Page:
“Place-based care” makes rational NHS planning and resource allocation well-nigh impossible

Place-based care is a frequent euphemism for accountable care systems (now rebranded as integrated care systems, but same as it ever was).

We’ve been pondering the choice of this euphemism and wonder if it’s intended to hide a mismatch between local authority areas and Clinical Commissioning Group areas. This is a confusing feature of Sustainability and Transformation Partnerships and Accountable Care Ducks. It seems bound to end in tears.

Public Health Professor Allyson Pollock has been tirelessly explaining this to anyone who will listen, and also to those who won’t – like most of the MPs on the Health Select Committee Inquiry into Sustainability and Transformation Plans and Accountable/Integrated Care Models.

Prof Allyson Pollock gives evidence to the House of Commons Health Select Committee, 27.2.18

This mismatch between local authority and clinical commissioning group areas would mean that the NHS in any given “place” no longer provided universal healthcare, and would dangerously impede rational planning and resource allocation.

Local authorities serve an area and all residents within it. Clinical Commissioning Groups don’t – they’re based on GPs’ lists.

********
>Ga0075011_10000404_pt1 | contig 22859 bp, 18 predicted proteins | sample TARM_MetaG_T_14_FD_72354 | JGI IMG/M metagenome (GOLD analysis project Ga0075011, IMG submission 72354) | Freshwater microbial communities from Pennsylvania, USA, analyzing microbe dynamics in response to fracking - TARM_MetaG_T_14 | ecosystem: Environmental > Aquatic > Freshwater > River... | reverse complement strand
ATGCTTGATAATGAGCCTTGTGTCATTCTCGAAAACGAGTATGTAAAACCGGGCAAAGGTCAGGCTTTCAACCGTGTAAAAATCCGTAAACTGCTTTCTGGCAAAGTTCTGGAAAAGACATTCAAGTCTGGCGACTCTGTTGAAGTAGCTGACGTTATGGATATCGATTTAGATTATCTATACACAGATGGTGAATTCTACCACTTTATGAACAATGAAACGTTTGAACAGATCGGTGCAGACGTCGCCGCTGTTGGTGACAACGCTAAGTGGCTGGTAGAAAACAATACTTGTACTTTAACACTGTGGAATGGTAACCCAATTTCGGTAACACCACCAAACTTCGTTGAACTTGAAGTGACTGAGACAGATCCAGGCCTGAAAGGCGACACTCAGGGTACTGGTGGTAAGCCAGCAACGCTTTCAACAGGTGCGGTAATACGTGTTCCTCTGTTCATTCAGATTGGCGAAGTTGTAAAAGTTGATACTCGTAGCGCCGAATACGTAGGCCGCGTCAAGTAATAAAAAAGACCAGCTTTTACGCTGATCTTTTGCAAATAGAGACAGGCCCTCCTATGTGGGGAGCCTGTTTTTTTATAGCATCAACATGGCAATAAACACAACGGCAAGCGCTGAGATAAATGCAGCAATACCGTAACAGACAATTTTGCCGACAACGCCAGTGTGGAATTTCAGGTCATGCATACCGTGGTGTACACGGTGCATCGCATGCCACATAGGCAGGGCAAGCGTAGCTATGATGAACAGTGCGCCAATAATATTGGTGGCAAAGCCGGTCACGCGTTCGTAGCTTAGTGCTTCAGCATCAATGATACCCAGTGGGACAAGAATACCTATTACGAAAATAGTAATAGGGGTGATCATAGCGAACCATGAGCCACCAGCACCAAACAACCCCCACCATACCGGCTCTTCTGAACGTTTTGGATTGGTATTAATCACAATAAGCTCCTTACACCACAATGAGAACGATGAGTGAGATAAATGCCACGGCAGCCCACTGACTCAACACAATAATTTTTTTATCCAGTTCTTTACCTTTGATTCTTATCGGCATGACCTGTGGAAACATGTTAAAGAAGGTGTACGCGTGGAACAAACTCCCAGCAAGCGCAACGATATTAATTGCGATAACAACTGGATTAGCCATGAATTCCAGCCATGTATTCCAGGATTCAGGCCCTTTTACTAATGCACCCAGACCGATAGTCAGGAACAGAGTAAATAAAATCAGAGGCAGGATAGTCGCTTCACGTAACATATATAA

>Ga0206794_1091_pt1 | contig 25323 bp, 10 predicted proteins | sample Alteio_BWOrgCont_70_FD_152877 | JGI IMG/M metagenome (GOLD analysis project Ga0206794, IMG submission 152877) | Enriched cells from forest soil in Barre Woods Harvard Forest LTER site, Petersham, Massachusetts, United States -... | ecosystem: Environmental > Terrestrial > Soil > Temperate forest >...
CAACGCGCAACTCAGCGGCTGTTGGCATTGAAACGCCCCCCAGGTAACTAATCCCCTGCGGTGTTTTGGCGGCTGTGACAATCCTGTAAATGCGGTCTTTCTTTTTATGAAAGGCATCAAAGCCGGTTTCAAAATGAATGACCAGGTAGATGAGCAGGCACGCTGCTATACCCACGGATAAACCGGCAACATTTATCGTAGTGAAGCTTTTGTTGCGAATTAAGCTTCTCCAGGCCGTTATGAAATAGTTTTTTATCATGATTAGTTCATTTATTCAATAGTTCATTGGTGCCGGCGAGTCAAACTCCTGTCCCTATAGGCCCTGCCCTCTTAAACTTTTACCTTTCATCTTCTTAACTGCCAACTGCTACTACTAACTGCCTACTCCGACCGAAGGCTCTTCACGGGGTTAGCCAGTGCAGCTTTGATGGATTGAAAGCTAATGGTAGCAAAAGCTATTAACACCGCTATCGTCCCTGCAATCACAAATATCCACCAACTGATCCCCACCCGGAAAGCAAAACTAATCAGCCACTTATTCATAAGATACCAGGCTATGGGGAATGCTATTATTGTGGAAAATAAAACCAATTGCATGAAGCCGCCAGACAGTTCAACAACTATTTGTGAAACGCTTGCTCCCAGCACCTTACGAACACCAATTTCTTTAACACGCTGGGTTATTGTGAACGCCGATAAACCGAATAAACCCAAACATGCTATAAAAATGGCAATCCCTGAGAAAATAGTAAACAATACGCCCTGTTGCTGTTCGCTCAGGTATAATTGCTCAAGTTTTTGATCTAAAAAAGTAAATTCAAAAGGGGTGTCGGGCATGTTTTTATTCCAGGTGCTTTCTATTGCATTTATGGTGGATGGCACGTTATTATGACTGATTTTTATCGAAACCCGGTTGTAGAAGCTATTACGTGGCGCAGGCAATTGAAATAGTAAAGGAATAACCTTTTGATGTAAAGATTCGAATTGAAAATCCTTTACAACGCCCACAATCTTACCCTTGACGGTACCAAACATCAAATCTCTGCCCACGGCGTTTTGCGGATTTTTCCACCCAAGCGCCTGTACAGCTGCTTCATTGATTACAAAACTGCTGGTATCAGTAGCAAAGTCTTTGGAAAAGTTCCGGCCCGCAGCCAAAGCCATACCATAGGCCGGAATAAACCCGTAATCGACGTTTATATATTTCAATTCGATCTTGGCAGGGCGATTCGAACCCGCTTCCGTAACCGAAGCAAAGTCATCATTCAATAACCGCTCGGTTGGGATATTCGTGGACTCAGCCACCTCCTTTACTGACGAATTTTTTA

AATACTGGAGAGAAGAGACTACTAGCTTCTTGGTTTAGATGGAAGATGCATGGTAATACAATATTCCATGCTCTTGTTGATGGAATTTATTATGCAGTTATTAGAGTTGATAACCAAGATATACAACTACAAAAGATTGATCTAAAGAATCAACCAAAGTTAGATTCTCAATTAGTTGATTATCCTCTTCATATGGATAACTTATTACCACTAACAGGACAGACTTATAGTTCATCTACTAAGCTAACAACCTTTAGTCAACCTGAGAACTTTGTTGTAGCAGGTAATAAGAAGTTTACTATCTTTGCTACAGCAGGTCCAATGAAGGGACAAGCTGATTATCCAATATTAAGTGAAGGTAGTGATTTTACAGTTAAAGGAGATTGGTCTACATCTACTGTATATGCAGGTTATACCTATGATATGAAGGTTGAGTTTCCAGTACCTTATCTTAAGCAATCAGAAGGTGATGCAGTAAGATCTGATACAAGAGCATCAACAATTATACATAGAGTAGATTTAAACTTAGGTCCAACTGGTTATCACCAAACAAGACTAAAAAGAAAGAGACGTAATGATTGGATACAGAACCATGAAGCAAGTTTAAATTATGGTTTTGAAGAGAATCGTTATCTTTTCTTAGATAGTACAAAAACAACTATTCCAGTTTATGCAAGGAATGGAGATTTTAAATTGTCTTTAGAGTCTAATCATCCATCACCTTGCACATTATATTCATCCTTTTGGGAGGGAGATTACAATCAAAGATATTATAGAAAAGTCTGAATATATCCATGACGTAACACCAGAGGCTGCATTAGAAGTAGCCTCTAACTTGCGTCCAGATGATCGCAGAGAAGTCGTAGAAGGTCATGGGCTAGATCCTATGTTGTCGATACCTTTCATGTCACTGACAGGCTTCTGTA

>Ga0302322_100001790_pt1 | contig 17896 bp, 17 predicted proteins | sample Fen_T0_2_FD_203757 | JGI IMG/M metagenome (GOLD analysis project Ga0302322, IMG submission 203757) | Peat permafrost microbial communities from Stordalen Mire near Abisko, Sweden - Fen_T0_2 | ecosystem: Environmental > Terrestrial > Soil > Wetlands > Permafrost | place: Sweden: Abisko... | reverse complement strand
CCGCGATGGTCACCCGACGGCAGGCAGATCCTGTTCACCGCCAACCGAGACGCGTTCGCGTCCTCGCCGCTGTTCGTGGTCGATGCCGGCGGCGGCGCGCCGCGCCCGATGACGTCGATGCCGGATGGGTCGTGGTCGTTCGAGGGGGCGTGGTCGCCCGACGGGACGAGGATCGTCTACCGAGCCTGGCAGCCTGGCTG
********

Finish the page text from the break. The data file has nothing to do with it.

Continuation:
In the new STP/Accountable Care Duck arrangements, as Prof Pollock explained to the unreceptive Health Select Committee,  there’s competition between GP practice lists.

The Dept of Health is funding NHS Trusts to establish GP practices and GP practices are federating. This competition for practices is because of dissolving practice boundaries and it means that the Clinical Commissioning Group area and the residents within it will increasingly no longer reflect the Clinical Commissioning Group population.

(And that’s without taking account of app-based GP practices like GP at Hand, which registers patients from outside the GP practice area and Clinical Commissioning Group area, thus de-registering them from their own GP and Clinical Commissioning Group area.)

As Prof Pollock told the un-hearing Health Select Committee,

“So it’s going to be very hard to know how CCGs are going to plan and commission services when they have hundreds – or tens of thousands – of patients who are not actually in their CCG area and when equally many tens of thousands of residents are no longer eligible for services through the CCG where they’re resident. And these provider-driven decisions about CCG populations and resource allocation decisions is very, very worrying.”

Meanwhile, local authorities have to serve everyone living in their area.

Think of the confusion when it comes to providing integrated NHS and social care services for mismatched populations.

To rectify this, a rational system of planning and providing NHS and social care services must be introduced through primary legislation – namely the NHS Reinstatement Bill.

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